Huge arched entrance to park from cobbled stables courtyard

Huge arched entrance to park from cobbled stables courtyard


Deep shadows under the arch at stables

Deep shadows under the arch at stables


Former estate workers cottages in Croftpark Avenue, facing the park

Former estate workers cottages in Croftpark Avenue, facing the park


1850's map of Aikenhead Estate

1850's map of Aikenhead Estate


View of sandstone terraces of Second Avenue looking towards Carmunnock Road, c.1930

View of sandstone terraces of Second Avenue looking towards Carmunnock Road, c.1930


View of Aikenhead Road in the early stages of the inter-war development of King's Park

View of Aikenhead Road in the early stages of the inter-war development of King's Park


Workmen's bothy in King's Park Avenue c.1930

Workmen's bothy in King's Park Avenue during construction of typical "Mac & Mick" terrace, c.1930


Construction of detached bungalow in Menock Road, King's Park, showing concrete blocks and roof tiles, c.1930

Construction of detached bungalow in Menock Road, King's Park, showing concrete blocks and roof tiles, c.1930


Long view of King's Park Avenue  showing the original two lane carriageway

Long view from the far end of King's Park Avenue showing the original two lane carriageway


This 1937 picture of the newly built State Cinema in King's Park was taken by the staff photographer of the City Assessor's Department, who also took many photographs of inter-war shop fronts which are now in the possession of Glasgow City Archives.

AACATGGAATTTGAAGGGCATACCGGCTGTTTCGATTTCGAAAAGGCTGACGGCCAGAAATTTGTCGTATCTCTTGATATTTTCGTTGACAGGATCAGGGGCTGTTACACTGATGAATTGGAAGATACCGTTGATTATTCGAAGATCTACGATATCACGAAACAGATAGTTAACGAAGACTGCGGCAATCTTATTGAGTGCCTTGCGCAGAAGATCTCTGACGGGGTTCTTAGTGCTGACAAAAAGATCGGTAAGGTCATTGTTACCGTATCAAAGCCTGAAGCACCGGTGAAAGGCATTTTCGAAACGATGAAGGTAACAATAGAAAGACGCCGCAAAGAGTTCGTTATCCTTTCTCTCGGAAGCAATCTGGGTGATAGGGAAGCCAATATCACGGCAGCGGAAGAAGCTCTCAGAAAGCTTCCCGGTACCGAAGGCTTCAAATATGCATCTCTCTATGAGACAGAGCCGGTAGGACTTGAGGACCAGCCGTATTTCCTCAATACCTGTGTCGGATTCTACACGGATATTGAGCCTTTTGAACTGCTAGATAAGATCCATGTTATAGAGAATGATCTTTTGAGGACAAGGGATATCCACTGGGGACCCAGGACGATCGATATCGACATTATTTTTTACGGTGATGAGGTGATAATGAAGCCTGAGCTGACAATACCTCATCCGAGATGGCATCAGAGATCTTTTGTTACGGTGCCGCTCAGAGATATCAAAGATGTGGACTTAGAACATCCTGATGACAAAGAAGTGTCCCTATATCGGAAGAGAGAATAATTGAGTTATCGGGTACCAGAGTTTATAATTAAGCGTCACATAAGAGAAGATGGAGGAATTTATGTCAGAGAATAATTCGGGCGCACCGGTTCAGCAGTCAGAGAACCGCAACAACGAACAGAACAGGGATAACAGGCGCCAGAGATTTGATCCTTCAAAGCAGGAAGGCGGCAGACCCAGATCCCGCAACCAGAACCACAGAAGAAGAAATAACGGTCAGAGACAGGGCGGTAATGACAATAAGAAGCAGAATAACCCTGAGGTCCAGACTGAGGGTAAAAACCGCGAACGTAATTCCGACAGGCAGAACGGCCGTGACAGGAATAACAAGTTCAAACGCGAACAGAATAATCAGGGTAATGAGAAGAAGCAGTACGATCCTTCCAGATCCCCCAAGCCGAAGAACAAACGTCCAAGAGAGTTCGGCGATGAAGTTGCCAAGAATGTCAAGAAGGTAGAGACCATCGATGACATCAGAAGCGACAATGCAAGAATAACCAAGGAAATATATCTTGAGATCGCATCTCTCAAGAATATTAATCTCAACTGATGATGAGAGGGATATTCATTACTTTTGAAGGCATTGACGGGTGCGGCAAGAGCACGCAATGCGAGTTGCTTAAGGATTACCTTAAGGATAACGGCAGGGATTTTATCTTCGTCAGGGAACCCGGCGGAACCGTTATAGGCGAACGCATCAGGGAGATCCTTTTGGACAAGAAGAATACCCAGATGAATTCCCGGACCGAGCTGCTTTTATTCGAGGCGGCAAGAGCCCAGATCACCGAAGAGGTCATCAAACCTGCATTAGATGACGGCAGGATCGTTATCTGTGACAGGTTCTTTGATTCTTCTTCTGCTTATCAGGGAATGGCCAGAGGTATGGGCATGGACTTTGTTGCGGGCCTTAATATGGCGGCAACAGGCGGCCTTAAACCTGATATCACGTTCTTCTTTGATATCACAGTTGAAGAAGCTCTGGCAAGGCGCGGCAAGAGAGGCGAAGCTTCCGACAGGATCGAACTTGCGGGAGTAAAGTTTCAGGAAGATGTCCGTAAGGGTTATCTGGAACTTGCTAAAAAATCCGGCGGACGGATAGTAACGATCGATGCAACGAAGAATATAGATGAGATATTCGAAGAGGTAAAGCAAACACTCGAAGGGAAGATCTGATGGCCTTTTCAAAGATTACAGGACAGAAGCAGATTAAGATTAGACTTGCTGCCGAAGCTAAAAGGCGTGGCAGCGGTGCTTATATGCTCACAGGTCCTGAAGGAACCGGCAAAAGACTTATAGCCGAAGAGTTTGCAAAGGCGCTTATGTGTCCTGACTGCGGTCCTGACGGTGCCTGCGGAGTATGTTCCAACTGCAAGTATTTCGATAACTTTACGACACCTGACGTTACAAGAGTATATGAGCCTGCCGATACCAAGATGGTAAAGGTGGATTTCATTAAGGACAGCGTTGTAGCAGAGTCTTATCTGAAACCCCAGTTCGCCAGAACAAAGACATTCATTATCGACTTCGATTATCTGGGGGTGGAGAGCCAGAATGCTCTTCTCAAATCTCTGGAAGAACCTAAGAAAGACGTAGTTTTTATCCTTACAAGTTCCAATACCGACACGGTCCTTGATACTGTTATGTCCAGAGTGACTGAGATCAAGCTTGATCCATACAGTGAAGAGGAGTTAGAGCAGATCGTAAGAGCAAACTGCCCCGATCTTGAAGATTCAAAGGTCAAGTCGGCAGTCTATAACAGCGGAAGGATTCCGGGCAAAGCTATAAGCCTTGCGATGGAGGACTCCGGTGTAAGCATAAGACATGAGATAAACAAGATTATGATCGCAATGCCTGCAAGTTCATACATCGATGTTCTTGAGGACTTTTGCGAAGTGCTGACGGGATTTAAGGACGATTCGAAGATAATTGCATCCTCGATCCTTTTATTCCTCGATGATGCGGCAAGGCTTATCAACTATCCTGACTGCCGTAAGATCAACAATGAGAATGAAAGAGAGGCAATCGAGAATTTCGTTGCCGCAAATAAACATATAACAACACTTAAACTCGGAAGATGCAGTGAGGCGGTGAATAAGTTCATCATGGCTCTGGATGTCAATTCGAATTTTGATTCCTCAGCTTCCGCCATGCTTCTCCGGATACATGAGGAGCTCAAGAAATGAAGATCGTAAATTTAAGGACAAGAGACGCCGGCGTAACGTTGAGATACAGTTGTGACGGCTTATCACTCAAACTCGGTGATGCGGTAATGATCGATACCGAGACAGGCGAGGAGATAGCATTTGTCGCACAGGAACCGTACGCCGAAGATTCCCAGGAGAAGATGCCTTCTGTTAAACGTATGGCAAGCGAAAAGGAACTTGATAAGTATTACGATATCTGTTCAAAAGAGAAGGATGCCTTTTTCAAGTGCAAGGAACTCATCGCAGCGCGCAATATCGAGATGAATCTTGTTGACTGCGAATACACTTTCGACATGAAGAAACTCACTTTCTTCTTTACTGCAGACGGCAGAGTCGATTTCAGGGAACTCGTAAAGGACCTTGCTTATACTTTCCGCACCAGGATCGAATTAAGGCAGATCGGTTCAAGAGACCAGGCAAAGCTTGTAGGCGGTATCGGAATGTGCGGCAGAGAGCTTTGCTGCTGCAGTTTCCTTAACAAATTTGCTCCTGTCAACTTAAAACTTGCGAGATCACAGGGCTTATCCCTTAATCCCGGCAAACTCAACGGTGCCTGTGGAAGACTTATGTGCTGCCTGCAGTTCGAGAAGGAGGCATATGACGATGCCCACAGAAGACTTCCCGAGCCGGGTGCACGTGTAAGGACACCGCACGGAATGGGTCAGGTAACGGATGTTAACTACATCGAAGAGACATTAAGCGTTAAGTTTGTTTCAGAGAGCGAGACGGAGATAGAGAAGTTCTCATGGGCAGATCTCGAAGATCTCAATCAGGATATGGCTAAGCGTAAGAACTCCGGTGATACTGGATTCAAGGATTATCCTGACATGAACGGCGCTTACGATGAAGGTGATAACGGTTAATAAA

I worked as a surveyor with the City Assessor's Department for over 32 years before my retirement in 2007. My colleagues and I regularly made trips to the Mitchell Library to donate the original canvas backed photographic prints found in survey reports. Many of these old images have been digitised for the Glasgow Story project.

State Cinema, Castlemilk Road, King's Park, 1937

Art Deco style State Cinema, Castlemilk Road, King's Park, 1937



Dixon Halls, Crosshill

Gorbals
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Pollokshields, Garden Suburb
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Govan
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Strathbungo & Crossmyloof
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Mount Florida
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Pollok Park & the Burrell
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Langside and Battlefield
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White Cart Walk, Pollok Park
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King's Park
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Rivers: Brock, Levern & Cart
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Castlemilk
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Pollokshaws & Auldhouse
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Queen's Park Churches
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Shawlands & Pollokshaws Churches
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Muirend to Cathcart
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Old Cathcart
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Newlands
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White Cart Walk, Linn Park
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Cathcart Circle - A Railway Tour
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East Renfrewshire Suburbs
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All original artwork, photography and text © Gerald Blaikie 2017
Unauthorised reproduction of any image on this website is not permitted.